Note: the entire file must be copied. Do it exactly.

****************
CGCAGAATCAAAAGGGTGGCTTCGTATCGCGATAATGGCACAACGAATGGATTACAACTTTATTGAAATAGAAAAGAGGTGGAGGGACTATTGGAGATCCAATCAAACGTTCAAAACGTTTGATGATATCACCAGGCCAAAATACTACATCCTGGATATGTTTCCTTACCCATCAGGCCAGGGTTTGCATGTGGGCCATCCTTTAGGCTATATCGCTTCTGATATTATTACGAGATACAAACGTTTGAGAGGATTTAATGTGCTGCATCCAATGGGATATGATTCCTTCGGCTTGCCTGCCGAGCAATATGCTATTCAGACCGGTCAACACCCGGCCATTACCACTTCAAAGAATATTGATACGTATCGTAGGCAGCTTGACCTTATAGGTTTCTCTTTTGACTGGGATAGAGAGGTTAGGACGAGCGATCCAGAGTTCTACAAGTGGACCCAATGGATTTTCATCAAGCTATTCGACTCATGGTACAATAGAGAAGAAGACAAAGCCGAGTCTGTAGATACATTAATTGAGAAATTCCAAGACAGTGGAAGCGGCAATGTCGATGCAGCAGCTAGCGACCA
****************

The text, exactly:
CGCAGAATCAAAAGGGTGGCTTCGTATCGCGATAATGGCACAACGAATGGATTACAACTTTATTGAAATAGAAAAGAGGTGGAGGGACTATTGGAGATCCAATCAAACGTTCAAAACGTTTGATGATATCACCAGGCCAAAATACTACATCCTGGATATGTTTCCTTACCCATCAGGCCAGGGTTTGCATGTGGGCCATCCTTTAGGCTATATCGCTTCTGATATTATTACGAGATACAAACGTTTGAGAGGATTTAATGTGCTGCATCCAATGGGATATGATTCCTTCGGCTTGCCTGCCGAGCAATATGCTATTCAGACCGGTCAACACCCGGCCATTACCACTTCAAAGAATATTGATACGTATCGTAGGCAGCTTGACCTTATAGGTTTCTCTTTTGACTGGGATAGAGAGGTTAGGACGAGCGATCCAGAGTTCTACAAGTGGACCCAATGGATTTTCATCAAGCTATTCGACTCATGGTACAATAGAGAAGAAGACAAAGCCGAGTCTGTAGATACATTAATTGAGAAATTCCAAGACAGTGGAAGCGGCAATGTCGATGCAGCAGCTAGCGACCA